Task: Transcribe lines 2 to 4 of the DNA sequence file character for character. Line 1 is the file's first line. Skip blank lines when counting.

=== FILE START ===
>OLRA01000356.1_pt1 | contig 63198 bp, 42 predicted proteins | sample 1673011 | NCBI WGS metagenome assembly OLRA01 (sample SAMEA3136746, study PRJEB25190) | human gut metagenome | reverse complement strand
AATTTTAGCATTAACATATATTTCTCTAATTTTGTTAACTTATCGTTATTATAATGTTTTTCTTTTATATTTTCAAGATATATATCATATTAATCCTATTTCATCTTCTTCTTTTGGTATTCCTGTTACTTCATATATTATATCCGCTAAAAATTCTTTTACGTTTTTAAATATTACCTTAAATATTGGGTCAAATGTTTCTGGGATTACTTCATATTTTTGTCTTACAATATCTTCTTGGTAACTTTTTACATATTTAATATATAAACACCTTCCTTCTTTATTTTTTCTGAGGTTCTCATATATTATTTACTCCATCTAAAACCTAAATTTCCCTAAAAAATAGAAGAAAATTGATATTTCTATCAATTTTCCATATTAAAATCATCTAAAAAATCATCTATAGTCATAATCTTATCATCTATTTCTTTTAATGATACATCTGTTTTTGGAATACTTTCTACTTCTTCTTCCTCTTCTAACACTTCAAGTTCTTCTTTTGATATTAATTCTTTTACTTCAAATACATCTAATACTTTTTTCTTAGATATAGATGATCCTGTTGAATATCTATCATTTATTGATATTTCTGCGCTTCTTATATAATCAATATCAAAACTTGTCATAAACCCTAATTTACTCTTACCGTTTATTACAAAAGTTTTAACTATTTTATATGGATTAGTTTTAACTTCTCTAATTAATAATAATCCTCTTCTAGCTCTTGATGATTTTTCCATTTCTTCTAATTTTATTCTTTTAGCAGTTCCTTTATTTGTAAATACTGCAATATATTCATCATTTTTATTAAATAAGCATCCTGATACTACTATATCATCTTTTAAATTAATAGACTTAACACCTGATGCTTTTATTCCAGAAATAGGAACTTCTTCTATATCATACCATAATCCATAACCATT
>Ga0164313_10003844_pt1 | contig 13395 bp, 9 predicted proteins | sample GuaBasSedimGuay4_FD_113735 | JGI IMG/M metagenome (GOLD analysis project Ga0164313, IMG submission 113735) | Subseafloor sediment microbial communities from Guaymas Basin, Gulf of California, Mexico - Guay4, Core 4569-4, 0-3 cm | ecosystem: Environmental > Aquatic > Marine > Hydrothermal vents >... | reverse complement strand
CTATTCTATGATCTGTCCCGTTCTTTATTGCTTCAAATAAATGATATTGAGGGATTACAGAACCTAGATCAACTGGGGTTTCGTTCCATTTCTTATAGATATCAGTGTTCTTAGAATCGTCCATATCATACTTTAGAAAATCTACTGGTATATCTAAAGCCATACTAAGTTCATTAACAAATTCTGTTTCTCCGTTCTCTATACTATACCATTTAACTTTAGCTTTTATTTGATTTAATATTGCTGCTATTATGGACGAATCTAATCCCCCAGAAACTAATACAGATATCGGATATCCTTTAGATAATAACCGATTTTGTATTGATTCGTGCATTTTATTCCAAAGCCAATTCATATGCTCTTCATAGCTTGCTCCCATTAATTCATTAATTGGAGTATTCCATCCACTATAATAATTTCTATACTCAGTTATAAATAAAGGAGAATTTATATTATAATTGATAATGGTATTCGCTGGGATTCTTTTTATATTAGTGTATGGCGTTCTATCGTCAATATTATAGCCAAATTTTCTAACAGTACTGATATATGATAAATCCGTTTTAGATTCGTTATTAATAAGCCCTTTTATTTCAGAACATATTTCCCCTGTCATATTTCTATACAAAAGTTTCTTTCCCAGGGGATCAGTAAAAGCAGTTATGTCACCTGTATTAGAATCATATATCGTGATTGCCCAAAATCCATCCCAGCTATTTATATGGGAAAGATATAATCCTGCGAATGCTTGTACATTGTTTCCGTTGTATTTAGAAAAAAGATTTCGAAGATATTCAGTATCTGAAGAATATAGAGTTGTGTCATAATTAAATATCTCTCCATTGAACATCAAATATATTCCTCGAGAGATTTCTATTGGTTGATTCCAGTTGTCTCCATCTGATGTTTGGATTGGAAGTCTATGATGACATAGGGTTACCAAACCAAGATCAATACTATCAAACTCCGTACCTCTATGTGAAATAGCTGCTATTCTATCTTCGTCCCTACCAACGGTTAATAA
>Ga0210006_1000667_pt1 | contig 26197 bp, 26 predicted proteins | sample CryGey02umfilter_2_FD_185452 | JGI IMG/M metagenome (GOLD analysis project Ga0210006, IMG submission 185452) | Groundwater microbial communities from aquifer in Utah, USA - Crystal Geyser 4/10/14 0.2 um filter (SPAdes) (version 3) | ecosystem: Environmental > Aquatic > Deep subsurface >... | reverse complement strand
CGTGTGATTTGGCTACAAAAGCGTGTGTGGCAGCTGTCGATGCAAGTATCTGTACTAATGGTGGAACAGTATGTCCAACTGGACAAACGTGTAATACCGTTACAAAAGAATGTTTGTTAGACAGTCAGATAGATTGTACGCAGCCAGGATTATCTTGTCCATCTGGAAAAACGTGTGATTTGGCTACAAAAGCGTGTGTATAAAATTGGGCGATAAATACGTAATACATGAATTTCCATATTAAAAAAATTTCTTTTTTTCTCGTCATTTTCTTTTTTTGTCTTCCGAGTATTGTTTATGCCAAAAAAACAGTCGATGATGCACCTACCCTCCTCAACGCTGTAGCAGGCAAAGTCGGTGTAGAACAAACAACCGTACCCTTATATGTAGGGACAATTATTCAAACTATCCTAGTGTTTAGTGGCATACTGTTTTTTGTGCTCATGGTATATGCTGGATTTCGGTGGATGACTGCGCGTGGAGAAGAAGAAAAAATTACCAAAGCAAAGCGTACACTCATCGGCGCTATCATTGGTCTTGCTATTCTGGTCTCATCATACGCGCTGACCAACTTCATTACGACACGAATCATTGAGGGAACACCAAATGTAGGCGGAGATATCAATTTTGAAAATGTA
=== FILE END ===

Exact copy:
AATTTTAGCATTAACATATATTTCTCTAATTTTGTTAACTTATCGTTATTATAATGTTTTTCTTTTATATTTTCAAGATATATATCATATTAATCCTATTTCATCTTCTTCTTTTGGTATTCCTGTTACTTCATATATTATATCCGCTAAAAATTCTTTTACGTTTTTAAATATTACCTTAAATATTGGGTCAAATGTTTCTGGGATTACTTCATATTTTTGTCTTACAATATCTTCTTGGTAACTTTTTACATATTTAATATATAAACACCTTCCTTCTTTATTTTTTCTGAGGTTCTCATATATTATTTACTCCATCTAAAACCTAAATTTCCCTAAAAAATAGAAGAAAATTGATATTTCTATCAATTTTCCATATTAAAATCATCTAAAAAATCATCTATAGTCATAATCTTATCATCTATTTCTTTTAATGATACATCTGTTTTTGGAATACTTTCTACTTCTTCTTCCTCTTCTAACACTTCAAGTTCTTCTTTTGATATTAATTCTTTTACTTCAAATACATCTAATACTTTTTTCTTAGATATAGATGATCCTGTTGAATATCTATCATTTATTGATATTTCTGCGCTTCTTATATAATCAATATCAAAACTTGTCATAAACCCTAATTTACTCTTACCGTTTATTACAAAAGTTTTAACTATTTTATATGGATTAGTTTTAACTTCTCTAATTAATAATAATCCTCTTCTAGCTCTTGATGATTTTTCCATTTCTTCTAATTTTATTCTTTTAGCAGTTCCTTTATTTGTAAATACTGCAATATATTCATCATTTTTATTAAATAAGCATCCTGATACTACTATATCATCTTTTAAATTAATAGACTTAACACCTGATGCTTTTATTCCAGAAATAGGAACTTCTTCTATATCATACCATAATCCATAACCATT
>Ga0164313_10003844_pt1 | contig 13395 bp, 9 predicted proteins | sample GuaBasSedimGuay4_FD_113735 | JGI IMG/M metagenome (GOLD analysis project Ga0164313, IMG submission 113735) | Subseafloor sediment microbial communities from Guaymas Basin, Gulf of California, Mexico - Guay4, Core 4569-4, 0-3 cm | ecosystem: Environmental > Aquatic > Marine > Hydrothermal vents >... | reverse complement strand
CTATTCTATGATCTGTCCCGTTCTTTATTGCTTCAAATAAATGATATTGAGGGATTACAGAACCTAGATCAACTGGGGTTTCGTTCCATTTCTTATAGATATCAGTGTTCTTAGAATCGTCCATATCATACTTTAGAAAATCTACTGGTATATCTAAAGCCATACTAAGTTCATTAACAAATTCTGTTTCTCCGTTCTCTATACTATACCATTTAACTTTAGCTTTTATTTGATTTAATATTGCTGCTATTATGGACGAATCTAATCCCCCAGAAACTAATACAGATATCGGATATCCTTTAGATAATAACCGATTTTGTATTGATTCGTGCATTTTATTCCAAAGCCAATTCATATGCTCTTCATAGCTTGCTCCCATTAATTCATTAATTGGAGTATTCCATCCACTATAATAATTTCTATACTCAGTTATAAATAAAGGAGAATTTATATTATAATTGATAATGGTATTCGCTGGGATTCTTTTTATATTAGTGTATGGCGTTCTATCGTCAATATTATAGCCAAATTTTCTAACAGTACTGATATATGATAAATCCGTTTTAGATTCGTTATTAATAAGCCCTTTTATTTCAGAACATATTTCCCCTGTCATATTTCTATACAAAAGTTTCTTTCCCAGGGGATCAGTAAAAGCAGTTATGTCACCTGTATTAGAATCATATATCGTGATTGCCCAAAATCCATCCCAGCTATTTATATGGGAAAGATATAATCCTGCGAATGCTTGTACATTGTTTCCGTTGTATTTAGAAAAAAGATTTCGAAGATATTCAGTATCTGAAGAATATAGAGTTGTGTCATAATTAAATATCTCTCCATTGAACATCAAATATATTCCTCGAGAGATTTCTATTGGTTGATTCCAGTTGTCTCCATCTGATGTTTGGATTGGAAGTCTATGATGACATAGGGTTACCAAACCAAGATCAATACTATCAAACTCCGTACCTCTATGTGAAATAGCTGCTATTCTATCTTCGTCCCTACCAACGGTTAATAA